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Yesterday was a big day for us here at Charleston Waterkeeper!  We officially kicked off a pilot study for our Water Quality Monitoring Program. The project will regularly monitor bacteria levels in the Harbor and local tidal creeks and publish the results for you.

Projects like this take a lot of time, money, and resources.  A pilot study helps us determine how to use those things most efficiently.  We also designed our pilot study to test our logistics, equipment, sample collection methods, and analysis protocols.  This process will help ensure the quality and reliability of the data we produce.

Our pilot study has three types of monitoring stations: water, land, and tidal creek.  Water stations are on the water in highly used areas accessible only by boat.  Land stations are also on the water, but at popular recreation areas accessible by land.  Tidal creek stations are generally located at the mouth, middle, and headwaters of a tidal creek.  Over the next several weeks, we’ll be rotating through each group of monitoring stations on a weekly basis.

Yesterday morning we sampled our water stations.  The day began early at the Charleston Waterkeeper office where we prepared our sample collection equipment, field notebooks, and chain-of-custody documentation. Our team of field investigators met at the City Marina a short while later.  After quickly preparing the Lady C we hit the water.  We pulled the first sample in the Ashley River near Charleston Community Sailing’s practice site at 9:12 A.M.  A few hours later, we collected the last sample near the northern tip of Morris Island, a popular gathering spot on summer weekends.

Afterwards we motored back to the City Marina and transferred the sample cooler to the lab.  At the lab we processed the samples, prepared them for analysis, and left them to incubate for 24 hours.  We’ll share the preliminary data with you here and on Facebook and Twitter so you can follow our progress.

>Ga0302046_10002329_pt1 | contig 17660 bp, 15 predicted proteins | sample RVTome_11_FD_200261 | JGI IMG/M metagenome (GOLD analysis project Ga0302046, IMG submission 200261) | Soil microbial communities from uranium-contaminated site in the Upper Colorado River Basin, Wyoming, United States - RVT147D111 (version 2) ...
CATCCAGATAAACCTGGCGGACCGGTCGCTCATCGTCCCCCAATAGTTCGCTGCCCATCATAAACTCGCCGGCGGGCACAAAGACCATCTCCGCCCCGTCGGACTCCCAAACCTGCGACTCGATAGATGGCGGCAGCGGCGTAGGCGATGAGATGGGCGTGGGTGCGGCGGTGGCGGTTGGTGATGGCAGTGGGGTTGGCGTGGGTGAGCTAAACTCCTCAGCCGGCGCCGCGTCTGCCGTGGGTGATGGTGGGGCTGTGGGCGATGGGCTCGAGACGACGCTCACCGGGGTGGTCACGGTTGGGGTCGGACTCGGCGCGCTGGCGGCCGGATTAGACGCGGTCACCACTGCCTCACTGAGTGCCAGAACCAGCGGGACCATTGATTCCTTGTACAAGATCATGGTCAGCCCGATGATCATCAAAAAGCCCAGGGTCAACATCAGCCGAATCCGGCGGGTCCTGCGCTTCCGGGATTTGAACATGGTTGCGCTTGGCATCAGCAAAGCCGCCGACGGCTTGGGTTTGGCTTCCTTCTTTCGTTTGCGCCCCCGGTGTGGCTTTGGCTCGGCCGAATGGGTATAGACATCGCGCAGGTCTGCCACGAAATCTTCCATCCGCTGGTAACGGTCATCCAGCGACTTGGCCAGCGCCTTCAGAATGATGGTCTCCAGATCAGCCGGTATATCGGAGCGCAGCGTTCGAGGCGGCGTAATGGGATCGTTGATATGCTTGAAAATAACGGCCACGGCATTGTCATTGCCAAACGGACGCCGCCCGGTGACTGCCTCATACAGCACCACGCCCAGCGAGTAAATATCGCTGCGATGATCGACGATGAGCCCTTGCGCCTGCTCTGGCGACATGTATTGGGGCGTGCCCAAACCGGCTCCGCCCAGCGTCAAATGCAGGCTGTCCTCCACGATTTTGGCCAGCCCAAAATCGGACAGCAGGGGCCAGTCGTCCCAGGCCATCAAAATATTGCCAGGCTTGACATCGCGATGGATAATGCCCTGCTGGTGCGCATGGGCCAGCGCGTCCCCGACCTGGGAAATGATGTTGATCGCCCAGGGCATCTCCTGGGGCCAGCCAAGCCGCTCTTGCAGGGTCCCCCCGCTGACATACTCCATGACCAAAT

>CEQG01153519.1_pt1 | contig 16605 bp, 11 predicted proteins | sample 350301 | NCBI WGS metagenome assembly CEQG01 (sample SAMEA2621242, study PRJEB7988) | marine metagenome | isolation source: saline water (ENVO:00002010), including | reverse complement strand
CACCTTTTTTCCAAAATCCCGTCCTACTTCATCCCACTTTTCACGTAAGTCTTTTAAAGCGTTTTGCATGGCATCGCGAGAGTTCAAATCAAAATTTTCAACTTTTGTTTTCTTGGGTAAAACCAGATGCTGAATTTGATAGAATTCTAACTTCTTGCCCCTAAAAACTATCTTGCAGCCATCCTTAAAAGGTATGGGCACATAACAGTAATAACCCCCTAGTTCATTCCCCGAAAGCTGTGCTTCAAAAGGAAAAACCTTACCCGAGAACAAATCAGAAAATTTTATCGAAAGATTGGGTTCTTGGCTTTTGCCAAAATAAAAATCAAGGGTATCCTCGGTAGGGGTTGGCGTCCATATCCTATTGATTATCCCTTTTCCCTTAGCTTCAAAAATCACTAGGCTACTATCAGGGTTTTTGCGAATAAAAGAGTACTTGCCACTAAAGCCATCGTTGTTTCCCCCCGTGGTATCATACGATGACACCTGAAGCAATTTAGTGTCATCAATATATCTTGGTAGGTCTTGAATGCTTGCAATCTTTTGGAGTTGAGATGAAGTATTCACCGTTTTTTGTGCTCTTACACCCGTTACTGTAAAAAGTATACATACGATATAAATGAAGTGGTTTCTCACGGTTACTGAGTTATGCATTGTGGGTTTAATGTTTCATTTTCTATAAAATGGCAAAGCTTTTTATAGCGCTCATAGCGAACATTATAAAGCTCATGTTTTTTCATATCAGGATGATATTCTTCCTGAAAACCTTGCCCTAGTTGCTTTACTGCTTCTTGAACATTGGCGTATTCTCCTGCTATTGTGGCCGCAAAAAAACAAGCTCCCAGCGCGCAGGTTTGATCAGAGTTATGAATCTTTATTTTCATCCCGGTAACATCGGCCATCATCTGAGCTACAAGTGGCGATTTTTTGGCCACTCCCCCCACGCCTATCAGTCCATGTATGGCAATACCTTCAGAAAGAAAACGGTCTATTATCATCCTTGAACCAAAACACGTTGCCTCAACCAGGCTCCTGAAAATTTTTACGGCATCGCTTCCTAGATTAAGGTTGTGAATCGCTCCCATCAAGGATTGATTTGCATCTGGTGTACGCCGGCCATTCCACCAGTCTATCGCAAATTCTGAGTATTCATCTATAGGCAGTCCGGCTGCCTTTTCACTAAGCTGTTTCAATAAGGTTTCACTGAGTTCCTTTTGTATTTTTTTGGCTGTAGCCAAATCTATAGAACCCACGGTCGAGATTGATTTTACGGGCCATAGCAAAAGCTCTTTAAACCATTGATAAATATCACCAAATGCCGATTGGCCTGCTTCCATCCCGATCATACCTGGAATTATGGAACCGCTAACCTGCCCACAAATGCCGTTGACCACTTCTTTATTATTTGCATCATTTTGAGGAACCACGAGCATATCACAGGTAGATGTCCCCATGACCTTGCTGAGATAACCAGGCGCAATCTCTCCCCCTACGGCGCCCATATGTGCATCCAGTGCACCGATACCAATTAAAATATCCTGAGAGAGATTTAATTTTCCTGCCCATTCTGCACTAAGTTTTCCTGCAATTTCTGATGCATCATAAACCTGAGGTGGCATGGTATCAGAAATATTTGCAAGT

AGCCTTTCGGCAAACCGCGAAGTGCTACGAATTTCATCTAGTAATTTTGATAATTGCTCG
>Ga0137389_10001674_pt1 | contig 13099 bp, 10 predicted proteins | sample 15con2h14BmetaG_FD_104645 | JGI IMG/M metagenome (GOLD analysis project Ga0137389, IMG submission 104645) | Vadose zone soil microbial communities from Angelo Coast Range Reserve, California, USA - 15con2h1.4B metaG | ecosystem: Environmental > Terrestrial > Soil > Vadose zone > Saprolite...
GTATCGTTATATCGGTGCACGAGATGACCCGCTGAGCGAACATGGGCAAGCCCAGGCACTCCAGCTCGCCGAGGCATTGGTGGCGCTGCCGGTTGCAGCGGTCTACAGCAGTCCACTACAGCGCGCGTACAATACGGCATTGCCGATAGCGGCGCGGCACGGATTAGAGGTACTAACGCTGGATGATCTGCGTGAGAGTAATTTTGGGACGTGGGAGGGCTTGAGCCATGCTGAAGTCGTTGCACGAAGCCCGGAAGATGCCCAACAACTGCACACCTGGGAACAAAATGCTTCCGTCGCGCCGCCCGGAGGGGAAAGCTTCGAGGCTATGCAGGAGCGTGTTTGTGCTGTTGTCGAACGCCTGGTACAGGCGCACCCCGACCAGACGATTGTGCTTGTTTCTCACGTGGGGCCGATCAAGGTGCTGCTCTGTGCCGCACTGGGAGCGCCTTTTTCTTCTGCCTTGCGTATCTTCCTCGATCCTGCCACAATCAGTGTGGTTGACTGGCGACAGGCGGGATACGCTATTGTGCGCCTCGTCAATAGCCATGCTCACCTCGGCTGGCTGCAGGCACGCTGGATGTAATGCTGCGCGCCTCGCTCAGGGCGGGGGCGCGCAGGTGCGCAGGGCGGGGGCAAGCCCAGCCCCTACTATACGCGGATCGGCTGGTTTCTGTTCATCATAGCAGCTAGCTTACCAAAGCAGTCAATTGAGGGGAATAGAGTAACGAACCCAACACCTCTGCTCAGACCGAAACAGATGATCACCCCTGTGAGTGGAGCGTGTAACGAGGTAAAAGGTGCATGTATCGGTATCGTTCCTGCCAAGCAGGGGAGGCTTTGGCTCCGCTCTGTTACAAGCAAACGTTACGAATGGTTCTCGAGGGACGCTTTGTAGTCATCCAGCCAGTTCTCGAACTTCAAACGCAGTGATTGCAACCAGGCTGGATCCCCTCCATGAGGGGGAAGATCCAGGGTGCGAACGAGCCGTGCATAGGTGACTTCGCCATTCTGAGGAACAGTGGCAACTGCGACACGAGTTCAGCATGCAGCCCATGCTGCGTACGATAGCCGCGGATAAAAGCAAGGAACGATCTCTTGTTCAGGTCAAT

A pilot study like this is also an important first step in the development of a quality assurance project plan, or QAPP for short.  A QAPP is a document that outlines the data collection, storage, and analysis methods a water quality monitoring project will employ.   A QAPP also provides the quality control protocols required to produce credible data capable of informing you where our local waterways meet standards for safe swimming.

Our pilot study will occur over the next several weeks (keep an eye out for us on the water!).  After the pilot study is complete, we’ll be working to develop our QAPP.  Once that’s done we can start regularly monitoring bacteria levels in our local waterways.  Our goal is to start regular sampling Wednesday May 1, 2013.  Twenty-four hours later we’ll be able to notify you where our tidal creeks and rivers meet standards for safe swimming.  That way you can make an informed decision about where you use our local waterways.

Rome wasn’t built in a day, and neither was our Water Quality Monitoring Program.  Good things like this take time, hard work, and support.  A big thank you to all those who’ve helped make this program a reality!

Summer 2008, Hudson River, NY

Cyrus Buffum takes a water sample off the R. Ian Fletcher--Hudson Riverkeeper's patrol boat--during a visit to the Hudson River Valley. Three months before establishing Charleston Waterkeeper, Buffum visited Riverkeeper to learn from the success of the very first Waterkeeper organization.

Summer 2012, Charleston Harbor, SC

Cheryl Carmack, Charleston Waterkeeper's water quality intern, pulls a water quality sample from the Lady C--Charleston Waterkeeper's patrol boat--as part of the organization's water quality monitoring program.